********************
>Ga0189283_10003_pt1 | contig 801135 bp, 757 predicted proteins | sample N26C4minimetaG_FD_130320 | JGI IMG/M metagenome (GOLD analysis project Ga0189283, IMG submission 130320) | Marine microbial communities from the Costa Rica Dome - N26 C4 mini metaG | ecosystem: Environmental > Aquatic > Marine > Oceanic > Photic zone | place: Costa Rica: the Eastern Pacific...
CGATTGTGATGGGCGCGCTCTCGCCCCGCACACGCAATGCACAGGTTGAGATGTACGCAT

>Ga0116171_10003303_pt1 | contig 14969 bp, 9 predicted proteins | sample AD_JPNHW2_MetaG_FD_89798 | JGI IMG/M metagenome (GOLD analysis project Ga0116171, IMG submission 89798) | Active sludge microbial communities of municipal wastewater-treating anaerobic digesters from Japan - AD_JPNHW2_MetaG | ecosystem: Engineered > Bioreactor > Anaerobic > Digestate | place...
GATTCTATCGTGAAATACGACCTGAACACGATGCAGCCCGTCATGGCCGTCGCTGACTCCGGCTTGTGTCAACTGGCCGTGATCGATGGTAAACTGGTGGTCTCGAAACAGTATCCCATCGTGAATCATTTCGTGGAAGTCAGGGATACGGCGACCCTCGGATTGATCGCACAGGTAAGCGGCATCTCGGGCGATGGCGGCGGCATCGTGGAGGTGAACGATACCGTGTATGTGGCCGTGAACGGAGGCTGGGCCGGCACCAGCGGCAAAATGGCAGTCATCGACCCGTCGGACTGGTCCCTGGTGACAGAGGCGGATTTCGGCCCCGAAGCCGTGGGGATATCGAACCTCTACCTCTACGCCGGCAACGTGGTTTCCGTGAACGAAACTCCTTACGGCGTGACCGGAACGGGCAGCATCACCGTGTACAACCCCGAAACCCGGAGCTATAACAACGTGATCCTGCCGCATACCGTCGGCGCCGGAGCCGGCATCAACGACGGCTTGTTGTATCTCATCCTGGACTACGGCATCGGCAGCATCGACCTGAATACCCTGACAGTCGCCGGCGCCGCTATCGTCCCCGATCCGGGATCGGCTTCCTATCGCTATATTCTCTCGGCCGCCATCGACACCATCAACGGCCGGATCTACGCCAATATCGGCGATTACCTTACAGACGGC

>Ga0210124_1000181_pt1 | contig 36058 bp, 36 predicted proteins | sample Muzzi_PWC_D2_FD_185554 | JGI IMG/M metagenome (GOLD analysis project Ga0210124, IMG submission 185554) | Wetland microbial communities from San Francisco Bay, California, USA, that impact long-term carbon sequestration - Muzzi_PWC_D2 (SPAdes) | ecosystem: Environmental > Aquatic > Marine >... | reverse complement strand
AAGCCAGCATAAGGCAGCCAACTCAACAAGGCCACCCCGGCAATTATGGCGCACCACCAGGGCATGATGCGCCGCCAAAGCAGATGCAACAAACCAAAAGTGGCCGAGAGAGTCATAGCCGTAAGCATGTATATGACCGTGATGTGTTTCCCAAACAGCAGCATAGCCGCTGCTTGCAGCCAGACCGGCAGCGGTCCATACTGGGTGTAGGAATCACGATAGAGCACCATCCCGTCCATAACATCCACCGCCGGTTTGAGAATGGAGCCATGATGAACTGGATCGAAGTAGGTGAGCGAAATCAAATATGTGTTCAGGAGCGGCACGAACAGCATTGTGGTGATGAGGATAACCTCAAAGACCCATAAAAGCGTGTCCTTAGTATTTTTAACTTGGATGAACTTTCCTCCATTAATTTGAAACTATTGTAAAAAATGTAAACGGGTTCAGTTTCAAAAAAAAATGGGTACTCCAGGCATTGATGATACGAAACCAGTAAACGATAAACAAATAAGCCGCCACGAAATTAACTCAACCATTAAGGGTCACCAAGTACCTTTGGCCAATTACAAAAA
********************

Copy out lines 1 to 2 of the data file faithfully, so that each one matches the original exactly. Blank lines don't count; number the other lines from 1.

>Ga0189283_10003_pt1 | contig 801135 bp, 757 predicted proteins | sample N26C4minimetaG_FD_130320 | JGI IMG/M metagenome (GOLD analysis project Ga0189283, IMG submission 130320) | Marine microbial communities from the Costa Rica Dome - N26 C4 mini metaG | ecosystem: Environmental > Aquatic > Marine > Oceanic > Photic zone | place: Costa Rica: the Eastern Pacific...
CGATTGTGATGGGCGCGCTCTCGCCCCGCACACGCAATGCACAGGTTGAGATGTACGCAT